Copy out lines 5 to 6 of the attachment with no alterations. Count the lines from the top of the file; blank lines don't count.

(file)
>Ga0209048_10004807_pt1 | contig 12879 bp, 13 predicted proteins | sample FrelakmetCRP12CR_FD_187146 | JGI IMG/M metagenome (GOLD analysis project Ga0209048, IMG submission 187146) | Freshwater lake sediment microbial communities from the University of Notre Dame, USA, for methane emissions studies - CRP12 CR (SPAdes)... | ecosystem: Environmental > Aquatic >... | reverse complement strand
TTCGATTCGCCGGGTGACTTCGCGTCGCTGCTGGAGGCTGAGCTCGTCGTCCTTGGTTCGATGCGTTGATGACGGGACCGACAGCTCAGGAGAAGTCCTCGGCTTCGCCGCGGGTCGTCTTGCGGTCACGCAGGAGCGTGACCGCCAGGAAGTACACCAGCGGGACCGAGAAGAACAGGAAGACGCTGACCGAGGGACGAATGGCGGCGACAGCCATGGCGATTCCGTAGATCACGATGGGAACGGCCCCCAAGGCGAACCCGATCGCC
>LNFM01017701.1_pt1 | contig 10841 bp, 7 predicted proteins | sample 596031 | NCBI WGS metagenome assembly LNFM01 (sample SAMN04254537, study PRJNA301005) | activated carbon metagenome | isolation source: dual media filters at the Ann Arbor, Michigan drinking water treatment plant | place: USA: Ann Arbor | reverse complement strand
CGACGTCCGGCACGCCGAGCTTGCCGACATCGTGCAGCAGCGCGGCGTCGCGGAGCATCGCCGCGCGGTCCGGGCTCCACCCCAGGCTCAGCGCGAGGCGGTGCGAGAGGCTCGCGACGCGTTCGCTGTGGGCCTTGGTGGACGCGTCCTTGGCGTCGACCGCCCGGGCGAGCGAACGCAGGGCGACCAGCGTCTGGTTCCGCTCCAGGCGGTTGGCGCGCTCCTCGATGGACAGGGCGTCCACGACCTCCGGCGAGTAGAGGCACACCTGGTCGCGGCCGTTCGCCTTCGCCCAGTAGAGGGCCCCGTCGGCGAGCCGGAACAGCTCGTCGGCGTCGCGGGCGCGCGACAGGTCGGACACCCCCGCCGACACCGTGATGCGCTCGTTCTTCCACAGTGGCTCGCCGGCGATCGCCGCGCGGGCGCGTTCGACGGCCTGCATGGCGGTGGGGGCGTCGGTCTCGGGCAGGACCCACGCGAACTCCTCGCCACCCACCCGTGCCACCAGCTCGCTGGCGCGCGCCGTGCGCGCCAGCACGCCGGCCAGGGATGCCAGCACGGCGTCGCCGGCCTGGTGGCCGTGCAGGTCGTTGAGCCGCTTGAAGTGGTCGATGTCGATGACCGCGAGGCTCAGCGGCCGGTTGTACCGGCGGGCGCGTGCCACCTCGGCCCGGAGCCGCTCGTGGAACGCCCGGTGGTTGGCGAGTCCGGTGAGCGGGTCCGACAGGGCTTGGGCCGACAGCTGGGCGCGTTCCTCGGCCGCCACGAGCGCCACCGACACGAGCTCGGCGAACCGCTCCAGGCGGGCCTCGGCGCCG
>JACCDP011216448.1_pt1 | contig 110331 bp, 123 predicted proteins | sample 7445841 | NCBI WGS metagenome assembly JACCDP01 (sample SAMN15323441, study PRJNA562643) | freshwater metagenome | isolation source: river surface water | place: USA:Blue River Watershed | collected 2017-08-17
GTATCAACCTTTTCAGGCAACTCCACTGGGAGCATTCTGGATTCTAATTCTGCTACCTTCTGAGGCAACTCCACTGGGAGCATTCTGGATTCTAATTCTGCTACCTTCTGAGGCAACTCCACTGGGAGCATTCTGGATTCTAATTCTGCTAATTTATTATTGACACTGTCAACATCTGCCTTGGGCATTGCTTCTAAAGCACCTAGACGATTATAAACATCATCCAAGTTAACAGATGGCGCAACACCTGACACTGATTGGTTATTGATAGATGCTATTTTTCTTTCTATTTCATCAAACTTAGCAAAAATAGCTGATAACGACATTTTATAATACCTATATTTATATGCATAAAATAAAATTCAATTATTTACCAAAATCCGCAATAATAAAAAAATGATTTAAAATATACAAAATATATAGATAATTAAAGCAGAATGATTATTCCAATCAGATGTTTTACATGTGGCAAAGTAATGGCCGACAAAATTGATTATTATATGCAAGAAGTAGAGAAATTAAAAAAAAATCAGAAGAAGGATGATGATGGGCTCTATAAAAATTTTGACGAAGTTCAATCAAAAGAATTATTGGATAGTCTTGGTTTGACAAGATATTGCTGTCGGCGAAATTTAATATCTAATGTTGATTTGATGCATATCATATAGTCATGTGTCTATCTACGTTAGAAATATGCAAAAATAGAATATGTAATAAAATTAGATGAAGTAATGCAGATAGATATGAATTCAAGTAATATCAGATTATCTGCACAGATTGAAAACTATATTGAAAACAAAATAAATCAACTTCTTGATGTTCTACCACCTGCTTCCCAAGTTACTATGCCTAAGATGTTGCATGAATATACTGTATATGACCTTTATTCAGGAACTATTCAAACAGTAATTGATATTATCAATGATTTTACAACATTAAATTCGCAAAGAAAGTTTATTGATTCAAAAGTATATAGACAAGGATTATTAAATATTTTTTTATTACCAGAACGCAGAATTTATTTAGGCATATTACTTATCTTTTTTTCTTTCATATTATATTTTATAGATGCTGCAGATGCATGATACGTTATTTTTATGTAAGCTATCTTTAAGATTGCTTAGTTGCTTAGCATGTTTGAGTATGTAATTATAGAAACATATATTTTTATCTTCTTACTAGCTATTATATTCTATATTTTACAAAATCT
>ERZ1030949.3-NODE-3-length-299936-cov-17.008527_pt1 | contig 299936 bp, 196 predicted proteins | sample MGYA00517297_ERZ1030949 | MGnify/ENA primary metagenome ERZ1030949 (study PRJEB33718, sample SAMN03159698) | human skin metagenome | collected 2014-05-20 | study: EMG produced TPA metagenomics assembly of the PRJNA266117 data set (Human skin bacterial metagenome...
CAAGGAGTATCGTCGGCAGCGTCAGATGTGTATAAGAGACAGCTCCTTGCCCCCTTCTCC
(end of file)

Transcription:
>JACCDP011216448.1_pt1 | contig 110331 bp, 123 predicted proteins | sample 7445841 | NCBI WGS metagenome assembly JACCDP01 (sample SAMN15323441, study PRJNA562643) | freshwater metagenome | isolation source: river surface water | place: USA:Blue River Watershed | collected 2017-08-17
GTATCAACCTTTTCAGGCAACTCCACTGGGAGCATTCTGGATTCTAATTCTGCTACCTTCTGAGGCAACTCCACTGGGAGCATTCTGGATTCTAATTCTGCTACCTTCTGAGGCAACTCCACTGGGAGCATTCTGGATTCTAATTCTGCTAATTTATTATTGACACTGTCAACATCTGCCTTGGGCATTGCTTCTAAAGCACCTAGACGATTATAAACATCATCCAAGTTAACAGATGGCGCAACACCTGACACTGATTGGTTATTGATAGATGCTATTTTTCTTTCTATTTCATCAAACTTAGCAAAAATAGCTGATAACGACATTTTATAATACCTATATTTATATGCATAAAATAAAATTCAATTATTTACCAAAATCCGCAATAATAAAAAAATGATTTAAAATATACAAAATATATAGATAATTAAAGCAGAATGATTATTCCAATCAGATGTTTTACATGTGGCAAAGTAATGGCCGACAAAATTGATTATTATATGCAAGAAGTAGAGAAATTAAAAAAAAATCAGAAGAAGGATGATGATGGGCTCTATAAAAATTTTGACGAAGTTCAATCAAAAGAATTATTGGATAGTCTTGGTTTGACAAGATATTGCTGTCGGCGAAATTTAATATCTAATGTTGATTTGATGCATATCATATAGTCATGTGTCTATCTACGTTAGAAATATGCAAAAATAGAATATGTAATAAAATTAGATGAAGTAATGCAGATAGATATGAATTCAAGTAATATCAGATTATCTGCACAGATTGAAAACTATATTGAAAACAAAATAAATCAACTTCTTGATGTTCTACCACCTGCTTCCCAAGTTACTATGCCTAAGATGTTGCATGAATATACTGTATATGACCTTTATTCAGGAACTATTCAAACAGTAATTGATATTATCAATGATTTTACAACATTAAATTCGCAAAGAAAGTTTATTGATTCAAAAGTATATAGACAAGGATTATTAAATATTTTTTTATTACCAGAACGCAGAATTTATTTAGGCATATTACTTATCTTTTTTTCTTTCATATTATATTTTATAGATGCTGCAGATGCATGATACGTTATTTTTATGTAAGCTATCTTTAAGATTGCTTAGTTGCTTAGCATGTTTGAGTATGTAATTATAGAAACATATATTTTTATCTTCTTACTAGCTATTATATTCTATATTTTACAAAATCT